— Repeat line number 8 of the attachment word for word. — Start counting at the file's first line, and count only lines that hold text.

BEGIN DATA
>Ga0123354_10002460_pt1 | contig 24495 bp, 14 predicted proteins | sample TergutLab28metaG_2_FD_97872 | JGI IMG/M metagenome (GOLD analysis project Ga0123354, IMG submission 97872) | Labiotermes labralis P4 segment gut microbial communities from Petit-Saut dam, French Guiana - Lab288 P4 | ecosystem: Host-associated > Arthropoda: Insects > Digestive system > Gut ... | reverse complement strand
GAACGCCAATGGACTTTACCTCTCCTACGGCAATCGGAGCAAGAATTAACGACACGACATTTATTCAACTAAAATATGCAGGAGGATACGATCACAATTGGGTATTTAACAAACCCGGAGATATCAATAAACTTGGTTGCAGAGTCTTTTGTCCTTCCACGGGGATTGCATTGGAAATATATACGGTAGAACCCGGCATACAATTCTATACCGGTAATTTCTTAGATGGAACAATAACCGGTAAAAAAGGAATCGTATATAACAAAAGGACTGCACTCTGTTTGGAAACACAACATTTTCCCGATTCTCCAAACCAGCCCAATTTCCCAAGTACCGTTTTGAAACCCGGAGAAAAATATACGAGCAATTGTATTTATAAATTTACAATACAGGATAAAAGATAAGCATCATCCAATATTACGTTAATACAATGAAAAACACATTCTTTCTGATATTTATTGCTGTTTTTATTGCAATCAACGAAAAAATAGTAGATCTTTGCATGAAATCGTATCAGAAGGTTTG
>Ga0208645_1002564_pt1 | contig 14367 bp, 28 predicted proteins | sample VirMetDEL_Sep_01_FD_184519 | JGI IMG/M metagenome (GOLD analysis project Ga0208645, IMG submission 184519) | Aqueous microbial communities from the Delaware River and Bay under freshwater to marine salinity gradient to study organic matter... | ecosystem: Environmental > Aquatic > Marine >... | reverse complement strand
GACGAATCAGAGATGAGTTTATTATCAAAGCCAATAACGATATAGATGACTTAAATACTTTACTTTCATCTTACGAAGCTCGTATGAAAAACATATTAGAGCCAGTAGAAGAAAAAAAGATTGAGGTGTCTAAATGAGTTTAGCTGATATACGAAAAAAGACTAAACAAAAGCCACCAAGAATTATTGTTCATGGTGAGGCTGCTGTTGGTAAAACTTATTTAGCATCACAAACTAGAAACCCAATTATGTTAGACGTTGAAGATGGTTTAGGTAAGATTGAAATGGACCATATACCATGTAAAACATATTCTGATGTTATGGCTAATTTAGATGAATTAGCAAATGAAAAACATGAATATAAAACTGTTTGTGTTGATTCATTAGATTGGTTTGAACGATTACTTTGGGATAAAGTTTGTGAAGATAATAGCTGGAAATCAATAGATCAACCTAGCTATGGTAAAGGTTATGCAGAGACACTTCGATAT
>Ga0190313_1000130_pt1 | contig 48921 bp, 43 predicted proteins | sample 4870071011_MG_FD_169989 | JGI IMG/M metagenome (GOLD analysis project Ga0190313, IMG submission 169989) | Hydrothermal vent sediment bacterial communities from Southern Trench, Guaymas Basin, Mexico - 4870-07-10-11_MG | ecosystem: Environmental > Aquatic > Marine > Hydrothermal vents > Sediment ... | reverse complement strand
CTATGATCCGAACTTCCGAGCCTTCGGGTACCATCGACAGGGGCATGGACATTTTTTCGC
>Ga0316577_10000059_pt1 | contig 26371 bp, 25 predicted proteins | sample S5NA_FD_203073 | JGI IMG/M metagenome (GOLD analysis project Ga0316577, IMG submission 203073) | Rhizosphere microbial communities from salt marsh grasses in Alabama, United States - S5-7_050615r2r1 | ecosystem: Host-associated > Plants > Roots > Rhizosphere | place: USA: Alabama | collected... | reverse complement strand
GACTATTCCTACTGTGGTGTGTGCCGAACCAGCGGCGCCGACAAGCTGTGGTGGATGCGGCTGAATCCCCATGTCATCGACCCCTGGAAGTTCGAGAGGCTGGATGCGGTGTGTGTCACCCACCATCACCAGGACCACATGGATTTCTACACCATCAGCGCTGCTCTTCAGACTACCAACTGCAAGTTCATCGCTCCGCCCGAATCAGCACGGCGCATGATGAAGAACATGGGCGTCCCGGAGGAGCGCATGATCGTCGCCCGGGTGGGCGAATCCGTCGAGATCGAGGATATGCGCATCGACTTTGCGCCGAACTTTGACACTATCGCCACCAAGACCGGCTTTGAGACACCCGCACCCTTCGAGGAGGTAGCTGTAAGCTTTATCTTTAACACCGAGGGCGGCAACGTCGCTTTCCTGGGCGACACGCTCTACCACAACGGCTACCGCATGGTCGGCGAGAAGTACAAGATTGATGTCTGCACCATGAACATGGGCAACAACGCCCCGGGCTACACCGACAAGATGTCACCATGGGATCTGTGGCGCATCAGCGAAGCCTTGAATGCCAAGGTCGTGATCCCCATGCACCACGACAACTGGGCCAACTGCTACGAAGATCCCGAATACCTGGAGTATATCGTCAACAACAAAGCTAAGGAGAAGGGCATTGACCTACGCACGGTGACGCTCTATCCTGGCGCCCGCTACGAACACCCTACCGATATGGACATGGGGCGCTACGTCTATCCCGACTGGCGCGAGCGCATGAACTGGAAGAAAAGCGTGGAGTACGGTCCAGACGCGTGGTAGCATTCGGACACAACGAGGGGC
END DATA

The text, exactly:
GACTATTCCTACTGTGGTGTGTGCCGAACCAGCGGCGCCGACAAGCTGTGGTGGATGCGGCTGAATCCCCATGTCATCGACCCCTGGAAGTTCGAGAGGCTGGATGCGGTGTGTGTCACCCACCATCACCAGGACCACATGGATTTCTACACCATCAGCGCTGCTCTTCAGACTACCAACTGCAAGTTCATCGCTCCGCCCGAATCAGCACGGCGCATGATGAAGAACATGGGCGTCCCGGAGGAGCGCATGATCGTCGCCCGGGTGGGCGAATCCGTCGAGATCGAGGATATGCGCATCGACTTTGCGCCGAACTTTGACACTATCGCCACCAAGACCGGCTTTGAGACACCCGCACCCTTCGAGGAGGTAGCTGTAAGCTTTATCTTTAACACCGAGGGCGGCAACGTCGCTTTCCTGGGCGACACGCTCTACCACAACGGCTACCGCATGGTCGGCGAGAAGTACAAGATTGATGTCTGCACCATGAACATGGGCAACAACGCCCCGGGCTACACCGACAAGATGTCACCATGGGATCTGTGGCGCATCAGCGAAGCCTTGAATGCCAAGGTCGTGATCCCCATGCACCACGACAACTGGGCCAACTGCTACGAAGATCCCGAATACCTGGAGTATATCGTCAACAACAAAGCTAAGGAGAAGGGCATTGACCTACGCACGGTGACGCTCTATCCTGGCGCCCGCTACGAACACCCTACCGATATGGACATGGGGCGCTACGTCTATCCCGACTGGCGCGAGCGCATGAACTGGAAGAAAAGCGTGGAGTACGGTCCAGACGCGTGGTAGCATTCGGACACAACGAGGGGC